KPIt’s tremendously complex work that you do, and to deliver it in a specific amount of time is an awful lot of pressure. I’ve heard you say before that time is the most important material—you’ve admitted that quite often you get to the deadline, the opening of the show, for instance, and you say, “If only I had another day.” But what do you think would change in the work if you had this extra time? Or is it a kind of separation anxiety?
RWTime is what the work is made of. Time is all you’ve got, and all you can’t get back when you’ve spent it. I’m acutely aware of that when I’m making things. It is that precious material that’s constantly being used up as you work. In some senses, that situation informs your decisions. This is a live event, time limits what you can do, but that pressure stimulates a kind of necessity and focus. It’s not always fun but it’s where the work comes from. If I had more time I guess I’d probably have to create more pressure, I’d have to do more. It would be a completely different work.
KPIn these periods when you’re on-site and you’re working long hours every single day, focused on delivering this idea to that space, your personal commitment to the work is incredibly deep; this idea of devotion is really part of how your work comes out. It couldn’t happen any other way without your 110 percent commitment to the practice. It makes me wonder what remains for future generations to appreciate. Do you ever feel concern that there won’t be very many remains?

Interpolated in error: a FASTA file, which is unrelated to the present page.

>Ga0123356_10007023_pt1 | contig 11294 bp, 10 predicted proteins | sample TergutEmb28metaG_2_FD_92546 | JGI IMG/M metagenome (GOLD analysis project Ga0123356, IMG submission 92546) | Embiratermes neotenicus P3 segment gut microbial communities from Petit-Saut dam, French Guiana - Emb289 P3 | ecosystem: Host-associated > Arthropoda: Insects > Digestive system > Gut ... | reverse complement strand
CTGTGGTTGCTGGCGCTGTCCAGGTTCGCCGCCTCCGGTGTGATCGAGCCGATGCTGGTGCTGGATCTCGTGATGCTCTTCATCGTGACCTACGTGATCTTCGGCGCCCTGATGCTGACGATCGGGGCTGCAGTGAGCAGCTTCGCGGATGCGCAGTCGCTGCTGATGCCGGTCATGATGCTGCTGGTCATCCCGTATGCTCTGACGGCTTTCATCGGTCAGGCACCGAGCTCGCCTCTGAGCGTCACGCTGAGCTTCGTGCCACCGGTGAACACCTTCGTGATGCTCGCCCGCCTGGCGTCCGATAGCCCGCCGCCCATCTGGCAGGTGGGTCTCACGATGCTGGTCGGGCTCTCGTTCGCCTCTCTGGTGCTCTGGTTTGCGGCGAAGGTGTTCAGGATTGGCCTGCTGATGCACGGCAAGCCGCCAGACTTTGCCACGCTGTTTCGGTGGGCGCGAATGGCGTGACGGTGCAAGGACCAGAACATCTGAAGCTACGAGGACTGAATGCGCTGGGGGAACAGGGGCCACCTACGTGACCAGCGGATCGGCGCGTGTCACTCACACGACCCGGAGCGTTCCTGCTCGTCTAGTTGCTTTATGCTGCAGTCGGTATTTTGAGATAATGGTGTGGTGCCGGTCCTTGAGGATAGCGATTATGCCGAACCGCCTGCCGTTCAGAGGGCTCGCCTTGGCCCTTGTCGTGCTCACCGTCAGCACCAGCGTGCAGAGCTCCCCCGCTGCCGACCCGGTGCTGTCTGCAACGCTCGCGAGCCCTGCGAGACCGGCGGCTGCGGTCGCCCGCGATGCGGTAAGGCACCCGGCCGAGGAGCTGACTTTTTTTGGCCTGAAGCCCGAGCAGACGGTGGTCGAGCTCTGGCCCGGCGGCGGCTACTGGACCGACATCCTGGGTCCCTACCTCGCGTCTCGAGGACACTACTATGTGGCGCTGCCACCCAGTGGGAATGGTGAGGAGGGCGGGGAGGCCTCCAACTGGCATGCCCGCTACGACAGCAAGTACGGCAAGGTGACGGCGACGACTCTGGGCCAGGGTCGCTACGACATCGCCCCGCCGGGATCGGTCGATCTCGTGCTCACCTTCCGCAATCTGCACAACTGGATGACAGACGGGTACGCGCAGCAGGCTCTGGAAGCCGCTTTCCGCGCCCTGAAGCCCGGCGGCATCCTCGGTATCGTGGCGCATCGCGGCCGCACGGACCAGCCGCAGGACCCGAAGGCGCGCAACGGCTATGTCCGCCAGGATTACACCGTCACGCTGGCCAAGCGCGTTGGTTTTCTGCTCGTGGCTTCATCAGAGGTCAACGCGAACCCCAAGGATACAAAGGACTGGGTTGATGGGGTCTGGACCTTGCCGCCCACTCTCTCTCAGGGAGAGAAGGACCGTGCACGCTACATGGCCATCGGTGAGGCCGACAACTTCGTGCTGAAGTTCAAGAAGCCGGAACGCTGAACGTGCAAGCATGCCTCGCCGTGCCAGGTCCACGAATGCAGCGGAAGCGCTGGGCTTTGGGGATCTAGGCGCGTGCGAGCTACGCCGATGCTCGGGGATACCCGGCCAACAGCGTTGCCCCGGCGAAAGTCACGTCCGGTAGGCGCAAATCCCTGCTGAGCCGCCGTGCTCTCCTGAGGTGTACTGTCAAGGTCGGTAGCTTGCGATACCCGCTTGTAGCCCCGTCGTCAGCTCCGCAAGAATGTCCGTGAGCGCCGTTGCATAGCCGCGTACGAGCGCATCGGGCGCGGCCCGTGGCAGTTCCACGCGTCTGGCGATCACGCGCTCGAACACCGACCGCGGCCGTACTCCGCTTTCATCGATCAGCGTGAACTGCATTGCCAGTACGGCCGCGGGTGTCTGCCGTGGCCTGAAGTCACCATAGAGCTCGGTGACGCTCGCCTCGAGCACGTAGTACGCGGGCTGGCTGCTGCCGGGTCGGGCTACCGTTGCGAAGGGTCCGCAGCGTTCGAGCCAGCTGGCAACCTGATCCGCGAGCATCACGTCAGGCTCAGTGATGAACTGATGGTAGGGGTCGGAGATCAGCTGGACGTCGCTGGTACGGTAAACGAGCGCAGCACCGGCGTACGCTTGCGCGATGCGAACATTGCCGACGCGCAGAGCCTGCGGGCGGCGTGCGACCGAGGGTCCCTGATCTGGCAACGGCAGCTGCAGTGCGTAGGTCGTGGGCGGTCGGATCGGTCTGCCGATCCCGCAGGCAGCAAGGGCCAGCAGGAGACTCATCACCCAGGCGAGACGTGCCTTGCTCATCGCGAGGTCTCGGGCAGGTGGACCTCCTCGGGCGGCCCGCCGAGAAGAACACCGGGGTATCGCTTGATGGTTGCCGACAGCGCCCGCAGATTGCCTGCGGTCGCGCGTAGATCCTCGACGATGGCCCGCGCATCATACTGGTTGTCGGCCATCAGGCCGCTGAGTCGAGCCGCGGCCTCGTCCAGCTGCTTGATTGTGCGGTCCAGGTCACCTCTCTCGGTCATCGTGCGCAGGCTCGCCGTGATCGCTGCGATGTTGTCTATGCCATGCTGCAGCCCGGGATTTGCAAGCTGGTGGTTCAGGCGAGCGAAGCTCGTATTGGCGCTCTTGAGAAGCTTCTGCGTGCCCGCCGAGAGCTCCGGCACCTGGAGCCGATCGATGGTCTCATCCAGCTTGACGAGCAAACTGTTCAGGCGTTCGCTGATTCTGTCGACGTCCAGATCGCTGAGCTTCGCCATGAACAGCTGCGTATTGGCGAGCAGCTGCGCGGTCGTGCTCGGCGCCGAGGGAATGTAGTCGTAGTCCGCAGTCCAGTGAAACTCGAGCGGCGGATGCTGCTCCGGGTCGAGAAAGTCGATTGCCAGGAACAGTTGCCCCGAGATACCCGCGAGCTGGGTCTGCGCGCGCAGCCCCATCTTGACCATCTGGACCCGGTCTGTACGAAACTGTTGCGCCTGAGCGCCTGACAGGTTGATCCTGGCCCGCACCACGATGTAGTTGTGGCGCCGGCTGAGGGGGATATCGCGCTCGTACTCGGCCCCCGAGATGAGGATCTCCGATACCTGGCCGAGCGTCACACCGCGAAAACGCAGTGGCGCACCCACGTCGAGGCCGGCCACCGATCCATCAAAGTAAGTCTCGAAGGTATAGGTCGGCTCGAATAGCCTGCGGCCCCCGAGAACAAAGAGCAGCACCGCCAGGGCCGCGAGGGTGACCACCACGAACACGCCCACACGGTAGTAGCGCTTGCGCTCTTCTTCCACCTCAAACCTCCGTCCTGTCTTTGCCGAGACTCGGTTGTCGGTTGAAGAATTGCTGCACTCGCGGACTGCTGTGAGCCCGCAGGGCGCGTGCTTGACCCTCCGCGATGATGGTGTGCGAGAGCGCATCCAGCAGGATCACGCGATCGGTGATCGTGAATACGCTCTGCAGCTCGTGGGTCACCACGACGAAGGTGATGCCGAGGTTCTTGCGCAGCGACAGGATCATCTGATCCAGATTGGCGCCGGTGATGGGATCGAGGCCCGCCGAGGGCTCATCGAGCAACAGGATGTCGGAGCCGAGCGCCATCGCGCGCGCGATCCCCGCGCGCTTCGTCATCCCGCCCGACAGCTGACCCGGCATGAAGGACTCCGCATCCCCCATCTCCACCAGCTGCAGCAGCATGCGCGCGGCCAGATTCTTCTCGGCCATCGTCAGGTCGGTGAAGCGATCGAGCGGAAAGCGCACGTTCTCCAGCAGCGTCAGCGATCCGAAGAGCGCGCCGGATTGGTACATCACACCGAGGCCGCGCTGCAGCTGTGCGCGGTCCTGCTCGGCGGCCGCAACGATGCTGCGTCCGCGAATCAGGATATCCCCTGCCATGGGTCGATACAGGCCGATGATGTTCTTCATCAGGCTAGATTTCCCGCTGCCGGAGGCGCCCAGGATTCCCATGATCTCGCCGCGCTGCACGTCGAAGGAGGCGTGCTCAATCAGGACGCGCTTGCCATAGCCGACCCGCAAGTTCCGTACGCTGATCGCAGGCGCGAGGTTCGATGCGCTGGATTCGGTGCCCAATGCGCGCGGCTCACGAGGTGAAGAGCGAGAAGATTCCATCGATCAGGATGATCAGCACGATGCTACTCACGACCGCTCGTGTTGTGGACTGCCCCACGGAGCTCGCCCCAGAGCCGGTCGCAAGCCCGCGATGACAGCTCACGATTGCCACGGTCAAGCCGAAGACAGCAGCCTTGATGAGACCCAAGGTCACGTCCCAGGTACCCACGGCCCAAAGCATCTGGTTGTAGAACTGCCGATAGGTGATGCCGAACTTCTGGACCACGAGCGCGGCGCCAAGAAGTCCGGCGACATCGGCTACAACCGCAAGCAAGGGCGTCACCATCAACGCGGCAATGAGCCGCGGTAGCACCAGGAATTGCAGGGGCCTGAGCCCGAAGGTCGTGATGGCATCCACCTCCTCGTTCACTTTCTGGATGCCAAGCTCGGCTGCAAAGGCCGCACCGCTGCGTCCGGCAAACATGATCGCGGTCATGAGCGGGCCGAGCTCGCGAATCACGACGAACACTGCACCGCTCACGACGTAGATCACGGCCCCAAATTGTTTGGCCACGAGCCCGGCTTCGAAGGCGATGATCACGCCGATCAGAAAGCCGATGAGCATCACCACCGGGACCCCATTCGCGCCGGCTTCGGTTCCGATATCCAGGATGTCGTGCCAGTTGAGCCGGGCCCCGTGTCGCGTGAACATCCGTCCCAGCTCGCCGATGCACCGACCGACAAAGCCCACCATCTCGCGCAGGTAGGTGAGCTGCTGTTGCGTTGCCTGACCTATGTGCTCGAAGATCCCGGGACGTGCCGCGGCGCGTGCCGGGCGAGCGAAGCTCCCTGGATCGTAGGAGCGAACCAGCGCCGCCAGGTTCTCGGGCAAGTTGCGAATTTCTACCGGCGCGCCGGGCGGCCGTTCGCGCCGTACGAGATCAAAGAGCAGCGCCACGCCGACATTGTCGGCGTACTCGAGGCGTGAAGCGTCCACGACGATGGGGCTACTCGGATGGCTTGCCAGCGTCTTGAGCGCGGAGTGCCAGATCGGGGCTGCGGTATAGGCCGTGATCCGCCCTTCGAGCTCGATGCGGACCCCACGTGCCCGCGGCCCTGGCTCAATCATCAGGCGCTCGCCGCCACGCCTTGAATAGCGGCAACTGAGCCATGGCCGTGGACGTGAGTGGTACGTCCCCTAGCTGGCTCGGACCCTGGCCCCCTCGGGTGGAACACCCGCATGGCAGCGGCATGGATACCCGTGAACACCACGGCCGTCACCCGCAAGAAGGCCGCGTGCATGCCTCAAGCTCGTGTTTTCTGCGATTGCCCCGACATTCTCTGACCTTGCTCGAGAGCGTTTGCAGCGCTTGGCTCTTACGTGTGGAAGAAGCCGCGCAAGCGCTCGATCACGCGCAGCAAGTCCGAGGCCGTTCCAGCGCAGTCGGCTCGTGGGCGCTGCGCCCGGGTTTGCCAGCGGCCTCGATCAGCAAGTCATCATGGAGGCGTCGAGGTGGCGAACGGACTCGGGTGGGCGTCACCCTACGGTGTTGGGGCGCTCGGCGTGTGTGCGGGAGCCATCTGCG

RWI think at the beginning I was very attracted to the idea that there wouldn’t be anything left. I think this dematerialization was part of my motivation, really. I quite liked the idea that it was like playing music, which disappears into the air. I still feel that way, but I do have moments sometimes of reflecting that it can’t be done again. But this sense of loss, if you like, is actually connected to heightening the moment of delay, the moment of being here. I’m not sure where that leaves the future.
KPIn recent years you’ve won commissions and been invited to do large scale works in public settings that will be as permanent as one might conceive. The Queen’s House in Greenwich, a four-hundred-year-old building by Inigo Jones, and the Tottenham Court Road Crossrail station on the Elizabeth line, a brand-new train station that’s still being built, are both projects meant to remain. Both took many months to prepare. Aside from the time required to create on-site, they both involved a very long proposal and approval process. Did that change the work?